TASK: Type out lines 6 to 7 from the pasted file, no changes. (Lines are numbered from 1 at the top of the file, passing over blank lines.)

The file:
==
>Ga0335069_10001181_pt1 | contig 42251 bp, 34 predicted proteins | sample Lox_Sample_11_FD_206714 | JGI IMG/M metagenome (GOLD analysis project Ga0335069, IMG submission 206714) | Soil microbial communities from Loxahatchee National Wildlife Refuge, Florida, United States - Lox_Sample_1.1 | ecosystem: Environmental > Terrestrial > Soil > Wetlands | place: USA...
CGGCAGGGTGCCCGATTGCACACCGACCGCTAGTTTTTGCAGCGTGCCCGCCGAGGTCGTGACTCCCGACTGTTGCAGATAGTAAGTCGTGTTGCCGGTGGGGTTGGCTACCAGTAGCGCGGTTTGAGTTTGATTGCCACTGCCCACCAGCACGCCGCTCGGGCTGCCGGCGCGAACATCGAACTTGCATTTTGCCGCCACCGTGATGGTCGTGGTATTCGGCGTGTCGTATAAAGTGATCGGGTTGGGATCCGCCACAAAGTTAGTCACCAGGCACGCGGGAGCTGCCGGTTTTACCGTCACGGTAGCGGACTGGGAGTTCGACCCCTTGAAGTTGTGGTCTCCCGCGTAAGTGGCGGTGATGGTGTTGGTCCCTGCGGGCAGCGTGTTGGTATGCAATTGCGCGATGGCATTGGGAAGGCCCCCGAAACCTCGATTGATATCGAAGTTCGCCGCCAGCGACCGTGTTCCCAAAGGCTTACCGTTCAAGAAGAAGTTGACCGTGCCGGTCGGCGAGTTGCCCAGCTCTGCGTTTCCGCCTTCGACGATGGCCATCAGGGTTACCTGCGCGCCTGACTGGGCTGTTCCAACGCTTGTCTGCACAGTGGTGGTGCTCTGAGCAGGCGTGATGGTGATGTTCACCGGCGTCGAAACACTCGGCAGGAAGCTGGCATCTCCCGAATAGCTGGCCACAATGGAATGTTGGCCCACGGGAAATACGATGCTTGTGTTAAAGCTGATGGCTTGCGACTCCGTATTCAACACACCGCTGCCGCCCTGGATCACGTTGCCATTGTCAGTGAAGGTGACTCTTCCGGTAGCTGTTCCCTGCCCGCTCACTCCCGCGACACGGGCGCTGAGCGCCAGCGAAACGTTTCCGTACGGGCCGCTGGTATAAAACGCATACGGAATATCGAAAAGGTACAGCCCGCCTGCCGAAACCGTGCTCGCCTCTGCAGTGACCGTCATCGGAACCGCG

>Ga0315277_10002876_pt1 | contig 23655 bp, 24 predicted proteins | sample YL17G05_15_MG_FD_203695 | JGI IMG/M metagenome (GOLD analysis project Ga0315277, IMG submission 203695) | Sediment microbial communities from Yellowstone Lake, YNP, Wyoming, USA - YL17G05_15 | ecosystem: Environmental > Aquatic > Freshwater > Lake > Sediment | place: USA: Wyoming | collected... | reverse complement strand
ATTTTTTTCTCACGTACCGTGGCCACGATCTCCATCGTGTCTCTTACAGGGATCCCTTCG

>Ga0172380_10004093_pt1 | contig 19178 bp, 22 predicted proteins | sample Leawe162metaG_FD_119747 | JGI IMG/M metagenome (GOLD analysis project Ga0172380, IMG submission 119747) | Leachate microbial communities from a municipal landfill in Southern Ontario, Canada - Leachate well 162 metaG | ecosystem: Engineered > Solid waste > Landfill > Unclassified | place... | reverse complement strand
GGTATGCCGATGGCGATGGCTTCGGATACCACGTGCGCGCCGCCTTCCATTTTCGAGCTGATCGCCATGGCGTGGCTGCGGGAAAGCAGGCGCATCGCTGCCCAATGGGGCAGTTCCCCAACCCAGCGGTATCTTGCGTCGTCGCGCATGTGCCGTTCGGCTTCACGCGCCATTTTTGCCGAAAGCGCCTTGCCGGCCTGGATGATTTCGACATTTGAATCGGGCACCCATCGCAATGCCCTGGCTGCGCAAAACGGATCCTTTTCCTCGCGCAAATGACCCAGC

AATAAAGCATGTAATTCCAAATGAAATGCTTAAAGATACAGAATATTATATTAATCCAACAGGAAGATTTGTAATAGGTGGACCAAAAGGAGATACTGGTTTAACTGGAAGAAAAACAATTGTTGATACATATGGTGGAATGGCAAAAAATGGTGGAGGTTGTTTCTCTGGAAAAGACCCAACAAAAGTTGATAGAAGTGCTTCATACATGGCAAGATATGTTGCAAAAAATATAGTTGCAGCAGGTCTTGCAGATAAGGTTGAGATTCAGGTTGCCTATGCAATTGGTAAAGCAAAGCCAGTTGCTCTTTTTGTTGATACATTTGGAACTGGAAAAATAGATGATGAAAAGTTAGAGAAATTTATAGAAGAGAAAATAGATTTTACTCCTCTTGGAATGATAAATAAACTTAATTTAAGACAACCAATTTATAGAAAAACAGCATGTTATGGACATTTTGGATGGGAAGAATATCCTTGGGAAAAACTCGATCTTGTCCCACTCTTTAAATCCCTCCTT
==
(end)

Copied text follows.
GGTATGCCGATGGCGATGGCTTCGGATACCACGTGCGCGCCGCCTTCCATTTTCGAGCTGATCGCCATGGCGTGGCTGCGGGAAAGCAGGCGCATCGCTGCCCAATGGGGCAGTTCCCCAACCCAGCGGTATCTTGCGTCGTCGCGCATGTGCCGTTCGGCTTCACGCGCCATTTTTGCCGAAAGCGCCTTGCCGGCCTGGATGATTTCGACATTTGAATCGGGCACCCATCGCAATGCCCTGGCTGCGCAAAACGGATCCTTTTCCTCGCGCAAATGACCCAGC

AATAAAGCATGTAATTCCAAATGAAATGCTTAAAGATACAGAATATTATATTAATCCAACAGGAAGATTTGTAATAGGTGGACCAAAAGGAGATACTGGTTTAACTGGAAGAAAAACAATTGTTGATACATATGGTGGAATGGCAAAAAATGGTGGAGGTTGTTTCTCTGGAAAAGACCCAACAAAAGTTGATAGAAGTGCTTCATACATGGCAAGATATGTTGCAAAAAATATAGTTGCAGCAGGTCTTGCAGATAAGGTTGAGATTCAGGTTGCCTATGCAATTGGTAAAGCAAAGCCAGTTGCTCTTTTTGTTGATACATTTGGAACTGGAAAAATAGATGATGAAAAGTTAGAGAAATTTATAGAAGAGAAAATAGATTTTACTCCTCTTGGAATGATAAATAAACTTAATTTAAGACAACCAATTTATAGAAAAACAGCATGTTATGGACATTTTGGATGGGAAGAATATCCTTGGGAAAAACTCGATCTTGTCCCACTCTTTAAATCCCTCCTT